Please use this identifier to cite or link to this item:https://hdl.handle.net/20.500.12259/45386
Type of publication: Straipsnis kitose duomenų bazėse / Article in other databases (S4)
Field of Science: Teologija / Theology (H002)
Author(s): Narbekovas, Andrius;Meilius, Kazys
Title: Letting die and mercy killing
Is part of: Medical ethics & bioethics = Medicínska etika a bioetika. Bratislava, Slovakia : Bratislava institute of medical ethics and bioethics, Vol. 10, iss. 3-4 (2003)
Extent: p. 2-7
Date: 2003
Keywords: Mirtis;Mirimas;Eutanazija;Death;Dying;"Killing";Euthanasia
Abstract: We are all called to make moral decisions, not only about preserving life and health, but also about accepting our death and dying. There are situations, when it is morally right, and indeed obligatory, to allow a dying person to die in peace and dignity. But there is a world of difference between allowing a peaceful death, and deliberately setting out to bring death of the person either by acts of commission (s.c. 'active euthanasia'), or by acts of omission (s.c. 'passive euthanasia'). The word "killing" seems proper for euthanasia, because "to kill" does mean " to intentionally cause the death of someone." It can be morally acceptable to withhold or withdraw a treatment precisely because it is reasonably judged as inefficacious (futile), or excessively burdensome for the patient. One's reason for withholding such treatment must not be a judgement about the desirability of putting an end to the patient's life, but a judgement about the desirability of putting an end to the treatment, which is futile or burdensome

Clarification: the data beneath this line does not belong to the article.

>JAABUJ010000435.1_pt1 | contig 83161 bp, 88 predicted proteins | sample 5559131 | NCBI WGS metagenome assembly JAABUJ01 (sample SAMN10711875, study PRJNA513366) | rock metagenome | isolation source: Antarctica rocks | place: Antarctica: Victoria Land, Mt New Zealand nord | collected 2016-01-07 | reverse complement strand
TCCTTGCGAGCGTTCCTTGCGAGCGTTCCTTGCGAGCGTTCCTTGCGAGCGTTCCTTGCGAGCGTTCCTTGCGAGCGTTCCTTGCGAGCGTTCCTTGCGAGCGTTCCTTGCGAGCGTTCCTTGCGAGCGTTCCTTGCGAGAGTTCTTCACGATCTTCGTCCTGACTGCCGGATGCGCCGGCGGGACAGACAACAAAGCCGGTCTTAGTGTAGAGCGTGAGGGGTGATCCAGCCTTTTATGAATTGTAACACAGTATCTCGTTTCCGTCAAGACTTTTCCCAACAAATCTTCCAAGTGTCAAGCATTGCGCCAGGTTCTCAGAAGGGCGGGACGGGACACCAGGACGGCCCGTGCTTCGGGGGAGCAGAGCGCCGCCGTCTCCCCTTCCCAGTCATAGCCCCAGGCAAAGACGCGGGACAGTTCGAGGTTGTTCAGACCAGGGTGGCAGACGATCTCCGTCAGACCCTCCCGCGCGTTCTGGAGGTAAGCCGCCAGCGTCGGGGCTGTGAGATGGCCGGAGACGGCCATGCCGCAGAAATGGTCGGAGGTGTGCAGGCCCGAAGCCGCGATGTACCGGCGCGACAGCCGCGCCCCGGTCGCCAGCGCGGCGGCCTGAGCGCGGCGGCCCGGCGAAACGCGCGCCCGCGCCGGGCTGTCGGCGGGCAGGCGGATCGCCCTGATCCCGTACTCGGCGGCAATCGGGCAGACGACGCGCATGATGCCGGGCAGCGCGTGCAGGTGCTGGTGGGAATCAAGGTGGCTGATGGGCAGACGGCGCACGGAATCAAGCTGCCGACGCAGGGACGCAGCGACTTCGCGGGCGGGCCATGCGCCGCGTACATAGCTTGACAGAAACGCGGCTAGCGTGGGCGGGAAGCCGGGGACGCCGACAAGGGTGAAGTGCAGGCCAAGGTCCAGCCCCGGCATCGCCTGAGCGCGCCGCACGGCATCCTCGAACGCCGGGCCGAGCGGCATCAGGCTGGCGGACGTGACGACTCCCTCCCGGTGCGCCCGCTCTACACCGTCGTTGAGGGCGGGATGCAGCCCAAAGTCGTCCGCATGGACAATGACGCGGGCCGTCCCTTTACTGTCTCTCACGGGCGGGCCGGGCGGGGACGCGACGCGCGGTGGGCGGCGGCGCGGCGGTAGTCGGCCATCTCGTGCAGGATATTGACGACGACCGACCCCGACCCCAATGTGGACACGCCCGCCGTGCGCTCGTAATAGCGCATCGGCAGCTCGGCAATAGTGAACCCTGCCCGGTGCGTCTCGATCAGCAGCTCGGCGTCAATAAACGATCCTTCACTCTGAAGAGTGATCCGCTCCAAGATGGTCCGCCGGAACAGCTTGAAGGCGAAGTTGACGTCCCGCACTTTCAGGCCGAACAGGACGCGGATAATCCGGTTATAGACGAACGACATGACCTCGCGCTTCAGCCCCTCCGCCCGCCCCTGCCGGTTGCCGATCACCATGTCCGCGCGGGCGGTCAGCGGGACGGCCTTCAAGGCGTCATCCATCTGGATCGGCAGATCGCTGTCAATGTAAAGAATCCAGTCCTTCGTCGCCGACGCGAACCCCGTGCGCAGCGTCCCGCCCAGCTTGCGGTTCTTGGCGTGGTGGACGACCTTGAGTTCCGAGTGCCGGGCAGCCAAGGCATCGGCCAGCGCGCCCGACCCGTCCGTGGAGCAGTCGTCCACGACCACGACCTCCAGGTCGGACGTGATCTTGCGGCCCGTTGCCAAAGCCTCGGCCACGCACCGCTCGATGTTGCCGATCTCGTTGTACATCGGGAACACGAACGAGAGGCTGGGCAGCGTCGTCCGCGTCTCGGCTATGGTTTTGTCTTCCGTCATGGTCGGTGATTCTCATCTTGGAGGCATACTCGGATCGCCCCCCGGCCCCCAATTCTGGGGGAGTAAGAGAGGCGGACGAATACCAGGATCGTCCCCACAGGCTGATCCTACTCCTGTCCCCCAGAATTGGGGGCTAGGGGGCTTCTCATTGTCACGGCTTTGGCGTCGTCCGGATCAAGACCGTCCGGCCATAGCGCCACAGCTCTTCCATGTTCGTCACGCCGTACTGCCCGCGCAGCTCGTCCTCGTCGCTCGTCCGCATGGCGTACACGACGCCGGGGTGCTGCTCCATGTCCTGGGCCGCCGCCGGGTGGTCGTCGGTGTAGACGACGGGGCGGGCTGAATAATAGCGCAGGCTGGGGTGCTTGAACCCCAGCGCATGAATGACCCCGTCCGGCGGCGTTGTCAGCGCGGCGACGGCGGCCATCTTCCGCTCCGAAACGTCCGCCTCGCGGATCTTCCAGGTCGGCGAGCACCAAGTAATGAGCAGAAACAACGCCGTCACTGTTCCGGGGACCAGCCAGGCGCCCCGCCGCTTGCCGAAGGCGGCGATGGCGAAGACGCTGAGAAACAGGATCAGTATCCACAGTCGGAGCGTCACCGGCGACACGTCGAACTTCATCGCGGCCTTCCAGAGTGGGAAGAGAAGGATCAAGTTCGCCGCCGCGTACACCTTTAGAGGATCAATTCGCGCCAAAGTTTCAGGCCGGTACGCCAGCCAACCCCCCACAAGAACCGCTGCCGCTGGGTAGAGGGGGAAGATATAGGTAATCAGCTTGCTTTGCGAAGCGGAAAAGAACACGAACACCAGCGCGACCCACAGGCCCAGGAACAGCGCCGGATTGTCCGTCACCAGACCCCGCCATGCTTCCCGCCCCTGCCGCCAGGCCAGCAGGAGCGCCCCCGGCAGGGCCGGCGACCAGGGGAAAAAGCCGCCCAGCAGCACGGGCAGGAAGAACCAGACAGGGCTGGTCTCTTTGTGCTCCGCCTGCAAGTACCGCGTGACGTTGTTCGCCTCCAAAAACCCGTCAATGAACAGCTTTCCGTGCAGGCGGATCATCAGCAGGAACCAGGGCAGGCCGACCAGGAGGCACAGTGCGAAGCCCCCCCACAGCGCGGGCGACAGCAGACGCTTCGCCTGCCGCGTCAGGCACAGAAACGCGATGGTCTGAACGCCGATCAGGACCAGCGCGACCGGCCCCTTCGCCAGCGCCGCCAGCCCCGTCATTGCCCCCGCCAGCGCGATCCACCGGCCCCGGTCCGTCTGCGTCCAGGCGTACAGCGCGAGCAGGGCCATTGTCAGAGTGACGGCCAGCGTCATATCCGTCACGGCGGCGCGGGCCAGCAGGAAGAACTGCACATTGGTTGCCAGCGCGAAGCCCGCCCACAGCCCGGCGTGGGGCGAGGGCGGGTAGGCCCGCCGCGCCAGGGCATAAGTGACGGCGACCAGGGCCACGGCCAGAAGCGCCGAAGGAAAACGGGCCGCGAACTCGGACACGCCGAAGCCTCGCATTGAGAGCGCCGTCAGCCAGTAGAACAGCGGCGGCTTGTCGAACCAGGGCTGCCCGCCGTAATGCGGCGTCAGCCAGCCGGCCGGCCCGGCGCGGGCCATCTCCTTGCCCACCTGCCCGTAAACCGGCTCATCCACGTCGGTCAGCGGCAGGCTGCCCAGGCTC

Internet: http://www.imeb.sk/pdf/3403.pdf
http://www.imeb.sk/pdf/3403.pdf
Affiliation(s): Vytauto Didžiojo universitetas
Appears in Collections:Universiteto mokslo publikacijos / University Research Publications

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